Wellness is more than health. It is living fully. We believe wellness is conscious and inclusive, self-directed and evolving, holistic and multidimensional, positive, and affirming.
Wellness is fueling your body, engaging your mind, and nurturing your spirit. How we think about wellness is affected by our culture and our life experiences.
While all dimensions of wellness need our attention for us to truly flourish, there doesn’t have to be a balance among all dimensions. Instead, the goal is to find a personal harmony with the dimensions that are most authentic for you. You can’t get there passively, it requires active awareness, acceptance, and commitment through choices you make every day no matter how small.
1. Physical Wellness
Physical wellness is not merely the absence of illness, but about maintaining a thriving lifestyle. This area of wellness includes adopting healthy habits such as routine medical exams, immunizations, safety precautions, sexually transmitted infection screenings, adequate sleep, a balanced diet, regular exercise, and more.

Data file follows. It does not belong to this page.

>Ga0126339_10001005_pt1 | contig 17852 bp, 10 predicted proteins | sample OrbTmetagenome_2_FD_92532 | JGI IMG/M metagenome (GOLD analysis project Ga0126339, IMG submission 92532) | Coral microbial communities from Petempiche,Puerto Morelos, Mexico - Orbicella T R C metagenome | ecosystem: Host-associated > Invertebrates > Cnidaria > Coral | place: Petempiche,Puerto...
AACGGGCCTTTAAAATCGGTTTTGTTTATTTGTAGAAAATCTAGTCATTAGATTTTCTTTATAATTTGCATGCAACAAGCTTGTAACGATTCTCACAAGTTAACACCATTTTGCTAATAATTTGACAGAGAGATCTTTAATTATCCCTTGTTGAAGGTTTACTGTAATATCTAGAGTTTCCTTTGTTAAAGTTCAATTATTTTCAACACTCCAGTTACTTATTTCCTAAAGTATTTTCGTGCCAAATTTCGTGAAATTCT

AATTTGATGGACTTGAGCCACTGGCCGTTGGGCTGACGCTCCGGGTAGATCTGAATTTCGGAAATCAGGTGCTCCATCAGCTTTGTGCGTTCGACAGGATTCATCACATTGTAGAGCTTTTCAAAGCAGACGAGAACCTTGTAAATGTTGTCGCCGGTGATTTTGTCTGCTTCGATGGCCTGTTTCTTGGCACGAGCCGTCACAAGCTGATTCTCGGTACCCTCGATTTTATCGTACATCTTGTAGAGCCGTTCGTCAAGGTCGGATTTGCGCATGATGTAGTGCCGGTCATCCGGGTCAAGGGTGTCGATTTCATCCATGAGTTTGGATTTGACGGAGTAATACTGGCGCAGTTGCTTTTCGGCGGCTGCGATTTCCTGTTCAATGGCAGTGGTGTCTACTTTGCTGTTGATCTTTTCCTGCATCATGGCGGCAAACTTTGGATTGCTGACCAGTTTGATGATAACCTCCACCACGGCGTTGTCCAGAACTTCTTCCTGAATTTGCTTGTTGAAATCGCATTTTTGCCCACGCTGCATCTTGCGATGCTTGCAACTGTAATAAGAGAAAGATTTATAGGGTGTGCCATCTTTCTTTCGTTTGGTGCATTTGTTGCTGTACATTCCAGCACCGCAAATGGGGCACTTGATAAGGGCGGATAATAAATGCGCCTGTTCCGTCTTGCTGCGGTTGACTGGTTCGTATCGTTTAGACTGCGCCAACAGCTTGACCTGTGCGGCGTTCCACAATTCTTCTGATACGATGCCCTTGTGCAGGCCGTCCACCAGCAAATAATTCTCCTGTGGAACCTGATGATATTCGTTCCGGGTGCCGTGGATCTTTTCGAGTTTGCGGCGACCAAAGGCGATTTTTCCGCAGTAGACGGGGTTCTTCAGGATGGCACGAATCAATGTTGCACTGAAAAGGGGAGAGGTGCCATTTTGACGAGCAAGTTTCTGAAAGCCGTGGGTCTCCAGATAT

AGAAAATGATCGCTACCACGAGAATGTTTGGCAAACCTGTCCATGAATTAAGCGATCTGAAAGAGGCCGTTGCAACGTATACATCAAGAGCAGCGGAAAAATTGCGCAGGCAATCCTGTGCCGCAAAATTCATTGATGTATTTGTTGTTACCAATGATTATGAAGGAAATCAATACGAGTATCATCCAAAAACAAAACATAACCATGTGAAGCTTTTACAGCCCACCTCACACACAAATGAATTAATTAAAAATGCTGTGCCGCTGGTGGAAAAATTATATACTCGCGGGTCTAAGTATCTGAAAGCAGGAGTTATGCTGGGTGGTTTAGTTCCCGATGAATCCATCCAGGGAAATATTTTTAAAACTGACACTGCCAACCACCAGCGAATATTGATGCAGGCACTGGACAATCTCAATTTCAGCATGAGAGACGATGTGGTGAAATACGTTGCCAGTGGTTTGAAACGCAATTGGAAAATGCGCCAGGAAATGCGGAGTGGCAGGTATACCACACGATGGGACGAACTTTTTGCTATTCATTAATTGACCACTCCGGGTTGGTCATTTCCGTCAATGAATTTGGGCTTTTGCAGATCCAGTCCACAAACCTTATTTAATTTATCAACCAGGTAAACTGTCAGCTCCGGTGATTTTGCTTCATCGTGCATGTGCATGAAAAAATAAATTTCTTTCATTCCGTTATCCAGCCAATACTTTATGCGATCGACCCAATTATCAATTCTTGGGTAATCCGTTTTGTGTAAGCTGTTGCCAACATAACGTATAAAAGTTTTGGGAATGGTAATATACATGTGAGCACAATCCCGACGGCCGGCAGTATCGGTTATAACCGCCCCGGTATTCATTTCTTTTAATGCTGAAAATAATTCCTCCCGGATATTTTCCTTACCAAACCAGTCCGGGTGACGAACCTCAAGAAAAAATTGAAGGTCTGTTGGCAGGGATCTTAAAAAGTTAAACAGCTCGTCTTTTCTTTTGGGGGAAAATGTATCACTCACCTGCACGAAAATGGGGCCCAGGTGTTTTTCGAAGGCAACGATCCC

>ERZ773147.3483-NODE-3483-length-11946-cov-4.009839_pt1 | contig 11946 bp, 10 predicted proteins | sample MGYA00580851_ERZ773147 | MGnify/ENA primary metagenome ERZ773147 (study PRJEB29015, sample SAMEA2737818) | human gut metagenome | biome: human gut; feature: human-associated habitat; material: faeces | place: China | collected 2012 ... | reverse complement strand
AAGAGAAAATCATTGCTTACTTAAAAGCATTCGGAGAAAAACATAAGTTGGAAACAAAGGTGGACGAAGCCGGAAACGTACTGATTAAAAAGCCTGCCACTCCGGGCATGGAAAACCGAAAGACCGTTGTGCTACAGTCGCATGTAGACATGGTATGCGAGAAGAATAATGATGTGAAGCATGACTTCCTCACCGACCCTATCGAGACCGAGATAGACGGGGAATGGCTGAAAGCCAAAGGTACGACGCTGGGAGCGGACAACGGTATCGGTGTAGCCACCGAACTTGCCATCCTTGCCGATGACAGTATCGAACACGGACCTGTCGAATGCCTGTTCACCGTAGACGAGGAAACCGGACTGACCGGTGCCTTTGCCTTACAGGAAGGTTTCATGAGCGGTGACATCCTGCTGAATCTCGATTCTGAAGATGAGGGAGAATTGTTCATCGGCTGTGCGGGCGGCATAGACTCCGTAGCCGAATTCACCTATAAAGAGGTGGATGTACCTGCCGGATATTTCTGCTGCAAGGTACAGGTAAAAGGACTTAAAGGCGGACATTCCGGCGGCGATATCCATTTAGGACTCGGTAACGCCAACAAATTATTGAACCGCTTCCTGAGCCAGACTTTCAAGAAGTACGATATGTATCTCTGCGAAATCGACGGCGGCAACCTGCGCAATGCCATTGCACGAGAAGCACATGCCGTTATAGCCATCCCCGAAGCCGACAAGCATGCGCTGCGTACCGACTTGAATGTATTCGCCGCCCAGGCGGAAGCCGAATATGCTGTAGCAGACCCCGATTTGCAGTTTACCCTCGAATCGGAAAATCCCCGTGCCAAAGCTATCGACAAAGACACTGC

However, it is also about avoiding or minimizing risky behaviours like alcohol, tobacco, and other drugs. Most importantly, physical wellness is about discovering what healthy habits make you feel better and suit your lifestyle and level of mobility and fitness.
Tips for physical wellness
Consume foods that aid in body detoxification such as cruciferous vegetables (broccoli, kale, and cabbage), brown rice, and green tea.
Sweat out toxins with saunas, hot yoga, or exercise.
Work with a naturopathic doctor to identify food sensitivities that can cause inflammation in the body, digestive distress, headache, skin problems, and fatigue.
2. Social Wellness
Social Wellness focuses on connecting with your community and the people around you, which includes being aware of your own social and cultural background as a bridge to understand the diversity, and depth present in other backgrounds. This dimension encourages taking an active part in improving your communities, connecting with others, establishing supportive social networks, developing meaningful relationships, and creating safe and inclusive spaces.